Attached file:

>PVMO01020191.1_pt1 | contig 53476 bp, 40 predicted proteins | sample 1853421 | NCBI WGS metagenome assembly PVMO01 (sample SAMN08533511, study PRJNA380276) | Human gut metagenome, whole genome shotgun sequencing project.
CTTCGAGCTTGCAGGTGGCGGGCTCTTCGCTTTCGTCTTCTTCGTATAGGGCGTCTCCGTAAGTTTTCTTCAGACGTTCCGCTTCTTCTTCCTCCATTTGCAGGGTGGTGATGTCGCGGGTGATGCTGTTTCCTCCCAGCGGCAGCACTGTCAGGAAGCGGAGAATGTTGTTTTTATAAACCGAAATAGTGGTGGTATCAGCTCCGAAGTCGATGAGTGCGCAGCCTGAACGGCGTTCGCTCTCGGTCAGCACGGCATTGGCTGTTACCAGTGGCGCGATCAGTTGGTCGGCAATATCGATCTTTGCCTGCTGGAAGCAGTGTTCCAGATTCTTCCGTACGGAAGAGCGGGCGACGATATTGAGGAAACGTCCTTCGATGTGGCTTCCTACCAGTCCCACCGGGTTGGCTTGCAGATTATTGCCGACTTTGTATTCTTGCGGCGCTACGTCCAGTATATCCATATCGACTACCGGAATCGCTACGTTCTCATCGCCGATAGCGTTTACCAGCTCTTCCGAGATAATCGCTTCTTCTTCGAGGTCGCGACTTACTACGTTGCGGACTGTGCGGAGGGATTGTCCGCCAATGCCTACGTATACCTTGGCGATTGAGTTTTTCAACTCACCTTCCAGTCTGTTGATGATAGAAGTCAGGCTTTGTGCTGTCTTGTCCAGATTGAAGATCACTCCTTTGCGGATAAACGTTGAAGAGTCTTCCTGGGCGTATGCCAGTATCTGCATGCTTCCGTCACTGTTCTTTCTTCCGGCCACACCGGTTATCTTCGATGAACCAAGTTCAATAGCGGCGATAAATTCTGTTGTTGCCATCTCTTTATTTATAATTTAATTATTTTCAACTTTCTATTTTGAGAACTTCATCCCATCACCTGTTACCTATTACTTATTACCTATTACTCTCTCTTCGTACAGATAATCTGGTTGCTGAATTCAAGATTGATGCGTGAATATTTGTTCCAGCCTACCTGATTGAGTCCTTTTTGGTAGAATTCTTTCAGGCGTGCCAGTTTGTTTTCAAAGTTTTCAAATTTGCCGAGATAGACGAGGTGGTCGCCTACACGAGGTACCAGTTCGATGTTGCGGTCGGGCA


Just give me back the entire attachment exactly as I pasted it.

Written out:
>PVMO01020191.1_pt1 | contig 53476 bp, 40 predicted proteins | sample 1853421 | NCBI WGS metagenome assembly PVMO01 (sample SAMN08533511, study PRJNA380276) | Human gut metagenome, whole genome shotgun sequencing project.
CTTCGAGCTTGCAGGTGGCGGGCTCTTCGCTTTCGTCTTCTTCGTATAGGGCGTCTCCGTAAGTTTTCTTCAGACGTTCCGCTTCTTCTTCCTCCATTTGCAGGGTGGTGATGTCGCGGGTGATGCTGTTTCCTCCCAGCGGCAGCACTGTCAGGAAGCGGAGAATGTTGTTTTTATAAACCGAAATAGTGGTGGTATCAGCTCCGAAGTCGATGAGTGCGCAGCCTGAACGGCGTTCGCTCTCGGTCAGCACGGCATTGGCTGTTACCAGTGGCGCGATCAGTTGGTCGGCAATATCGATCTTTGCCTGCTGGAAGCAGTGTTCCAGATTCTTCCGTACGGAAGAGCGGGCGACGATATTGAGGAAACGTCCTTCGATGTGGCTTCCTACCAGTCCCACCGGGTTGGCTTGCAGATTATTGCCGACTTTGTATTCTTGCGGCGCTACGTCCAGTATATCCATATCGACTACCGGAATCGCTACGTTCTCATCGCCGATAGCGTTTACCAGCTCTTCCGAGATAATCGCTTCTTCTTCGAGGTCGCGACTTACTACGTTGCGGACTGTGCGGAGGGATTGTCCGCCAATGCCTACGTATACCTTGGCGATTGAGTTTTTCAACTCACCTTCCAGTCTGTTGATGATAGAAGTCAGGCTTTGTGCTGTCTTGTCCAGATTGAAGATCACTCCTTTGCGGATAAACGTTGAAGAGTCTTCCTGGGCGTATGCCAGTATCTGCATGCTTCCGTCACTGTTCTTTCTTCCGGCCACACCGGTTATCTTCGATGAACCAAGTTCAATAGCGGCGATAAATTCTGTTGTTGCCATCTCTTTATTTATAATTTAATTATTTTCAACTTTCTATTTTGAGAACTTCATCCCATCACCTGTTACCTATTACTTATTACCTATTACTCTCTCTTCGTACAGATAATCTGGTTGCTGAATTCAAGATTGATGCGTGAATATTTGTTCCAGCCTACCTGATTGAGTCCTTTTTGGTAGAATTCTTTCAGGCGTGCCAGTTTGTTTTCAAAGTTTTCAAATTTGCCGAGATAGACGAGGTGGTCGCCTACACGAGGTACCAGTTCGATGTTGCGGTCGGGCA